Petrenko is known for immediately withdrawing after concerts to return to the score study. How close was he on the tour for the Philharmonic?

He is very close in the rehearsal process. Everything that has to do with music, there is a very intense exchange. After the last concert we arranged a party – and then there was time to get closer to him personally in a relaxed atmosphere.

At the end of April 2019 you will present the first Petrenko season. Where will the thematic priorities lie?

Of course, Kirill Petrenko has looked at what Simon Rattle has done over the last 16 years . In fact, there are only a few gaps. A composer who was less present and with whom Petrenko wants to deal in the future is Mendelssohn Bartholdy. In future, Russian works will have a higher share, for example, he has set Tchaikovsky’s Fifth for his next appearance in Berlin in March 2019. And of course he will conduct the German core repertoire from Mozart to Brahms and Strauss.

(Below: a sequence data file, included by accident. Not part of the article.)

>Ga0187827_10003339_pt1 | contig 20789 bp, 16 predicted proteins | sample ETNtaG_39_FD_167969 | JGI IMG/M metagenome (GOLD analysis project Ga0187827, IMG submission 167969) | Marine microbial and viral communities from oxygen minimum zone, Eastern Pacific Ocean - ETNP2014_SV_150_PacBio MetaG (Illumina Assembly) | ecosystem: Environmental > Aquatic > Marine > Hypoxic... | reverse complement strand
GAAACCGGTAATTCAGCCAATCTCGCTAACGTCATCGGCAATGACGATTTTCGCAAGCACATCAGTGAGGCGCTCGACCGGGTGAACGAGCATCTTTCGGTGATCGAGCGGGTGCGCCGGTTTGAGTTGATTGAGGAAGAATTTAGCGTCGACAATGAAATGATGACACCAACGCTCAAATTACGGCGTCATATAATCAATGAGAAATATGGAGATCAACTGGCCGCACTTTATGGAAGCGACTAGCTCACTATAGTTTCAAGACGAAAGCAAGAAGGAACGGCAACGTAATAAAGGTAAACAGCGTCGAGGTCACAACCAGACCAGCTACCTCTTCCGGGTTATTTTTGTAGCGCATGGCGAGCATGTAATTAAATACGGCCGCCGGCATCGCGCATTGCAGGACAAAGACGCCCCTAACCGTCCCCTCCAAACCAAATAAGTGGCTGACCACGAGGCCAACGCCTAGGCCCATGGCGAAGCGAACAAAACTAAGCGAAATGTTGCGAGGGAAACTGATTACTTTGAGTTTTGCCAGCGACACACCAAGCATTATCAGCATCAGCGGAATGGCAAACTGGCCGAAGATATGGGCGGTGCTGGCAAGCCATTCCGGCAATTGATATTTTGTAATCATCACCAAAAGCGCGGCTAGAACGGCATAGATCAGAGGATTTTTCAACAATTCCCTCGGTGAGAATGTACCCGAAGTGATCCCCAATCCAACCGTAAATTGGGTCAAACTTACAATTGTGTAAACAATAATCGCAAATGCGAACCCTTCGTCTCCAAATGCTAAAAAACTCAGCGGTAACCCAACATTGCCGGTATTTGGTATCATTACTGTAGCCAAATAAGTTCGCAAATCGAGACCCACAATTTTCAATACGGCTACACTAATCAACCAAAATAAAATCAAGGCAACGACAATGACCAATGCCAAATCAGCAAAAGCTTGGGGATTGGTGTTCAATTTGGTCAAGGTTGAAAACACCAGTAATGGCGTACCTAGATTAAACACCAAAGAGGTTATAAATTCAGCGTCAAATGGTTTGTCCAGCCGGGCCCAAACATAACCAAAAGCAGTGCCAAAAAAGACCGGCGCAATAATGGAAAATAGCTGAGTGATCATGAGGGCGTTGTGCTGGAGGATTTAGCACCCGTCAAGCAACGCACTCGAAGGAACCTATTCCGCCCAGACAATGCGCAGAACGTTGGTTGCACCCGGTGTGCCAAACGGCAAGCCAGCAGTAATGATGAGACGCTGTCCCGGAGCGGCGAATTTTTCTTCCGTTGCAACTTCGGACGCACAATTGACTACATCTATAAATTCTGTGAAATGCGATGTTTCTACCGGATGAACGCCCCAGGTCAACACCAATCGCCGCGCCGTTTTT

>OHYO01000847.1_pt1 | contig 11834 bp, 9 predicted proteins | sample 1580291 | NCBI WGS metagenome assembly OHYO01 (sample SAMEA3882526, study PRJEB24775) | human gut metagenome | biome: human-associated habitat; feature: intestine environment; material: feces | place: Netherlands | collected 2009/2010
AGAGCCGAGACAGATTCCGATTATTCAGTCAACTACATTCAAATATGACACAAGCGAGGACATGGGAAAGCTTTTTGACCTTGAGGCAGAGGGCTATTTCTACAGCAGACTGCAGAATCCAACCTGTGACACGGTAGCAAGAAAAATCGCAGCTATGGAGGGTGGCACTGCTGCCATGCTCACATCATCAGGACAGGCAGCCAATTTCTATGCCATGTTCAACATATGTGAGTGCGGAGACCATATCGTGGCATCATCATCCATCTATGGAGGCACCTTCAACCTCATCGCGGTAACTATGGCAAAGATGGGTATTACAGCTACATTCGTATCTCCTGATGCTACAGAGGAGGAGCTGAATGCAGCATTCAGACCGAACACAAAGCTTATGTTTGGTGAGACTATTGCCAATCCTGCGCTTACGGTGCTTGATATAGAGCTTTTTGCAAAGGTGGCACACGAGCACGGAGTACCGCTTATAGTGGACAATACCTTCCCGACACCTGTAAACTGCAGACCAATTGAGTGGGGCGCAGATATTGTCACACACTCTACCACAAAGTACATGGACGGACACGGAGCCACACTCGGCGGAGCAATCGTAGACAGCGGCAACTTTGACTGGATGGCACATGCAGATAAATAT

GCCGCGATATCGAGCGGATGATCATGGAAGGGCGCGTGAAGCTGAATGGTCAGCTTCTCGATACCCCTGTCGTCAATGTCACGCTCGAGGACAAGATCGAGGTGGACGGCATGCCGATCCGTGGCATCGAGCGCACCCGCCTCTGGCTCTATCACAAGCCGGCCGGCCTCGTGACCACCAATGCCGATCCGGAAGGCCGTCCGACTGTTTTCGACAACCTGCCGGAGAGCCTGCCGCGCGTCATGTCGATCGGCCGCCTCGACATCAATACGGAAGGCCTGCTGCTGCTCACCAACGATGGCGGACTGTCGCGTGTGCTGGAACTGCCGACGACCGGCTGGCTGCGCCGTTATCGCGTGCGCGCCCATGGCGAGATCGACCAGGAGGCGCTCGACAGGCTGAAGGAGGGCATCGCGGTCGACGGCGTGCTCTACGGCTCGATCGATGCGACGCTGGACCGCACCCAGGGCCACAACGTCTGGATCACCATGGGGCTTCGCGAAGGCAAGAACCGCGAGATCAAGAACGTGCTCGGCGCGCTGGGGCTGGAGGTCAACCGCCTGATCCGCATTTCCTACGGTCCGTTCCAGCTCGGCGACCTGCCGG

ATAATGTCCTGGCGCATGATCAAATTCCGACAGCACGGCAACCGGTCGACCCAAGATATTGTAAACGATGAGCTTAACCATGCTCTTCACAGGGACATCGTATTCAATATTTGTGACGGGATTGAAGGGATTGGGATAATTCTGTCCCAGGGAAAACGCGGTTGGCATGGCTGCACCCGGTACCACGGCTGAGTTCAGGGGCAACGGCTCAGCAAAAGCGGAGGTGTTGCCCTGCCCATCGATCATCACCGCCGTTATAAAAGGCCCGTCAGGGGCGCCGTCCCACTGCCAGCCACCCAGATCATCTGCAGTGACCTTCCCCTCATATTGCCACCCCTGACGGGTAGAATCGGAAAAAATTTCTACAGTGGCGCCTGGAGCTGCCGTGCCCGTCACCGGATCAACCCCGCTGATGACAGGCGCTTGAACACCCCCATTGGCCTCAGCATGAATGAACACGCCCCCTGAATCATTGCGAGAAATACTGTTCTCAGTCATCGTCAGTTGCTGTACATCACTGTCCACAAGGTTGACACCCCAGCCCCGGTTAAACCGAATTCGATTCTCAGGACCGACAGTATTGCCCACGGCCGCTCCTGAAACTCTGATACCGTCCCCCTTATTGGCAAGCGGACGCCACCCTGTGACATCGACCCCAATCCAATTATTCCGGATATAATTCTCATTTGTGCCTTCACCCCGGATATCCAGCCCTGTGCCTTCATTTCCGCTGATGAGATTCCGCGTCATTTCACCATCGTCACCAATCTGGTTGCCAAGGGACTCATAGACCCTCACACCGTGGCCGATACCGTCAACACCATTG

And hopefully also Beethoven! Of course, after the explosive interpretation of the Seventh at the start of the season, one wishes for a Beethoven cycle from him.

Yes, that’s the way we are. However, Kirill Petrenko’s focus is not on cyclical performances. But the Beethoven symphonies will occur regularly in his programs.

Construction sites are currently spread all around the Philharmonic. How does your audience react?